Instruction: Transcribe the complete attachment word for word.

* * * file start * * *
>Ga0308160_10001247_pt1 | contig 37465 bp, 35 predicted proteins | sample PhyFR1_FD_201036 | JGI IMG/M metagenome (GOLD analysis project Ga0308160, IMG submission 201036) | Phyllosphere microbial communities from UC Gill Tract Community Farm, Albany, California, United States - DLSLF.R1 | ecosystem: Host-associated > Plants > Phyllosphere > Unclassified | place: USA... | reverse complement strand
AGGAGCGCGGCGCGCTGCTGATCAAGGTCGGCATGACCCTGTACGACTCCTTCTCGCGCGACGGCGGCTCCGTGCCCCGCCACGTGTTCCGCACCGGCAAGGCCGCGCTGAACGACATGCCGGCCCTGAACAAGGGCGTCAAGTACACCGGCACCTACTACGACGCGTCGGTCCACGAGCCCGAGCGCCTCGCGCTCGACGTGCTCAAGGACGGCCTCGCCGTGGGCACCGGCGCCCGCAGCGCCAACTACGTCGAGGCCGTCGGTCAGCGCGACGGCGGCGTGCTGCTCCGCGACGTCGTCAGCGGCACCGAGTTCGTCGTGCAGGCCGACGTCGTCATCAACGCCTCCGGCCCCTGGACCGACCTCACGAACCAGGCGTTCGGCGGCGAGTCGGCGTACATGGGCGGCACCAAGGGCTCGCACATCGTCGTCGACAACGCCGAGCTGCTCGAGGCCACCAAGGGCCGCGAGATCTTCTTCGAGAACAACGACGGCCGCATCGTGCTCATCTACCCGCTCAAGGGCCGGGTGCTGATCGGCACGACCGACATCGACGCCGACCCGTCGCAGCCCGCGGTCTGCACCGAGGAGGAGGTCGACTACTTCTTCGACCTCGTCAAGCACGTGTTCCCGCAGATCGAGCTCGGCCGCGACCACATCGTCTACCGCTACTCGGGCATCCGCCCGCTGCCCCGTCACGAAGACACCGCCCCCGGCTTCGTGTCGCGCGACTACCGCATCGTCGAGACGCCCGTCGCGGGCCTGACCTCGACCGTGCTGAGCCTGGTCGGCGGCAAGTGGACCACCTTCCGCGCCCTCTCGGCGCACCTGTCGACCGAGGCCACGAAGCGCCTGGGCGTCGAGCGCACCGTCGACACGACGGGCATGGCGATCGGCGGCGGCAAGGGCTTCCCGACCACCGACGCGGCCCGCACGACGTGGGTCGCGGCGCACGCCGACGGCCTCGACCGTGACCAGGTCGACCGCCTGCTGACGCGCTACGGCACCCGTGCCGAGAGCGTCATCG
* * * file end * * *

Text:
>Ga0308160_10001247_pt1 | contig 37465 bp, 35 predicted proteins | sample PhyFR1_FD_201036 | JGI IMG/M metagenome (GOLD analysis project Ga0308160, IMG submission 201036) | Phyllosphere microbial communities from UC Gill Tract Community Farm, Albany, California, United States - DLSLF.R1 | ecosystem: Host-associated > Plants > Phyllosphere > Unclassified | place: USA... | reverse complement strand
AGGAGCGCGGCGCGCTGCTGATCAAGGTCGGCATGACCCTGTACGACTCCTTCTCGCGCGACGGCGGCTCCGTGCCCCGCCACGTGTTCCGCACCGGCAAGGCCGCGCTGAACGACATGCCGGCCCTGAACAAGGGCGTCAAGTACACCGGCACCTACTACGACGCGTCGGTCCACGAGCCCGAGCGCCTCGCGCTCGACGTGCTCAAGGACGGCCTCGCCGTGGGCACCGGCGCCCGCAGCGCCAACTACGTCGAGGCCGTCGGTCAGCGCGACGGCGGCGTGCTGCTCCGCGACGTCGTCAGCGGCACCGAGTTCGTCGTGCAGGCCGACGTCGTCATCAACGCCTCCGGCCCCTGGACCGACCTCACGAACCAGGCGTTCGGCGGCGAGTCGGCGTACATGGGCGGCACCAAGGGCTCGCACATCGTCGTCGACAACGCCGAGCTGCTCGAGGCCACCAAGGGCCGCGAGATCTTCTTCGAGAACAACGACGGCCGCATCGTGCTCATCTACCCGCTCAAGGGCCGGGTGCTGATCGGCACGACCGACATCGACGCCGACCCGTCGCAGCCCGCGGTCTGCACCGAGGAGGAGGTCGACTACTTCTTCGACCTCGTCAAGCACGTGTTCCCGCAGATCGAGCTCGGCCGCGACCACATCGTCTACCGCTACTCGGGCATCCGCCCGCTGCCCCGTCACGAAGACACCGCCCCCGGCTTCGTGTCGCGCGACTACCGCATCGTCGAGACGCCCGTCGCGGGCCTGACCTCGACCGTGCTGAGCCTGGTCGGCGGCAAGTGGACCACCTTCCGCGCCCTCTCGGCGCACCTGTCGACCGAGGCCACGAAGCGCCTGGGCGTCGAGCGCACCGTCGACACGACGGGCATGGCGATCGGCGGCGGCAAGGGCTTCCCGACCACCGACGCGGCCCGCACGACGTGGGTCGCGGCGCACGCCGACGGCCTCGACCGTGACCAGGTCGACCGCCTGCTGACGCGCTACGGCACCCGTGCCGAGAGCGTCATCG